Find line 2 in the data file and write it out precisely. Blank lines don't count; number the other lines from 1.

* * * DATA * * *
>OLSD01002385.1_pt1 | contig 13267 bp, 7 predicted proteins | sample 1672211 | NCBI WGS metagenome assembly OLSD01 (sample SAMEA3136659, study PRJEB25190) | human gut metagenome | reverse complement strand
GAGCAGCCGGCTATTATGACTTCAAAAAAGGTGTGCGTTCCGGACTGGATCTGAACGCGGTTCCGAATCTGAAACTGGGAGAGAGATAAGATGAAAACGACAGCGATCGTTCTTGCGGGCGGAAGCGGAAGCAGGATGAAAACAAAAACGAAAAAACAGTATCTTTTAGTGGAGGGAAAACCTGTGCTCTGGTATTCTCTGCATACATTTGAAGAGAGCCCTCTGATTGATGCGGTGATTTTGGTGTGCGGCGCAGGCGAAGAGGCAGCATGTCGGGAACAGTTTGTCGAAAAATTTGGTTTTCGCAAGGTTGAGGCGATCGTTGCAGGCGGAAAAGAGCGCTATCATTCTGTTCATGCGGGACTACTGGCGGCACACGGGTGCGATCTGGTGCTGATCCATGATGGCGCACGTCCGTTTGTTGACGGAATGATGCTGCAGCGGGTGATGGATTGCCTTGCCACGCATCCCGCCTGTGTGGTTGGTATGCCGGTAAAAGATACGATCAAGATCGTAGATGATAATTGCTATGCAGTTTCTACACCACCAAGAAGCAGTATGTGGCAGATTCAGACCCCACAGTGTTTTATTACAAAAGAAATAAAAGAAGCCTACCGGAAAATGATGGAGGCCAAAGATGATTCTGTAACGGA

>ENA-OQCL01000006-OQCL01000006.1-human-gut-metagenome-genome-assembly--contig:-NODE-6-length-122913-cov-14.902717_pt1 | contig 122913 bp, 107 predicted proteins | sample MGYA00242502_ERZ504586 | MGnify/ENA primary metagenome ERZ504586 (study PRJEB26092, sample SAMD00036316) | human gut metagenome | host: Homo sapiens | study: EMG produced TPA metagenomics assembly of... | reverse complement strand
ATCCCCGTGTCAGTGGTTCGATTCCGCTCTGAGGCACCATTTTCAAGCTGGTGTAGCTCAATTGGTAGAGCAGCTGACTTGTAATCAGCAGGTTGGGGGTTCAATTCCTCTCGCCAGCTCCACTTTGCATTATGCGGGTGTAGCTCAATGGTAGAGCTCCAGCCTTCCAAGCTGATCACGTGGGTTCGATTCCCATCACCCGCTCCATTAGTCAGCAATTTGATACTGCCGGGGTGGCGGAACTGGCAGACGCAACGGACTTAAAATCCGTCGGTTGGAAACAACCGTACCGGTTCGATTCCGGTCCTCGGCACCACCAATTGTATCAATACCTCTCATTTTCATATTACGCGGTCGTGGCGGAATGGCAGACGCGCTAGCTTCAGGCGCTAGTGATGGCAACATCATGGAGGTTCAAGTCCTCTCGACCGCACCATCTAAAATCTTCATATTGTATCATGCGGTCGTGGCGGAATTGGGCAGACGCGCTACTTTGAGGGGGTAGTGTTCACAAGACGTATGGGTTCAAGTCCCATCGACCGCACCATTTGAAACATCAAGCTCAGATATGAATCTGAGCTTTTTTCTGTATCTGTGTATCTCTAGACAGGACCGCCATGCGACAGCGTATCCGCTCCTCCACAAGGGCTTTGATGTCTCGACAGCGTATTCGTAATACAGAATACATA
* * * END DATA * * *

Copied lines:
GAGCAGCCGGCTATTATGACTTCAAAAAAGGTGTGCGTTCCGGACTGGATCTGAACGCGGTTCCGAATCTGAAACTGGGAGAGAGATAAGATGAAAACGACAGCGATCGTTCTTGCGGGCGGAAGCGGAAGCAGGATGAAAACAAAAACGAAAAAACAGTATCTTTTAGTGGAGGGAAAACCTGTGCTCTGGTATTCTCTGCATACATTTGAAGAGAGCCCTCTGATTGATGCGGTGATTTTGGTGTGCGGCGCAGGCGAAGAGGCAGCATGTCGGGAACAGTTTGTCGAAAAATTTGGTTTTCGCAAGGTTGAGGCGATCGTTGCAGGCGGAAAAGAGCGCTATCATTCTGTTCATGCGGGACTACTGGCGGCACACGGGTGCGATCTGGTGCTGATCCATGATGGCGCACGTCCGTTTGTTGACGGAATGATGCTGCAGCGGGTGATGGATTGCCTTGCCACGCATCCCGCCTGTGTGGTTGGTATGCCGGTAAAAGATACGATCAAGATCGTAGATGATAATTGCTATGCAGTTTCTACACCACCAAGAAGCAGTATGTGGCAGATTCAGACCCCACAGTGTTTTATTACAAAAGAAATAAAAGAAGCCTACCGGAAAATGATGGAGGCCAAAGATGATTCTGTAACGGA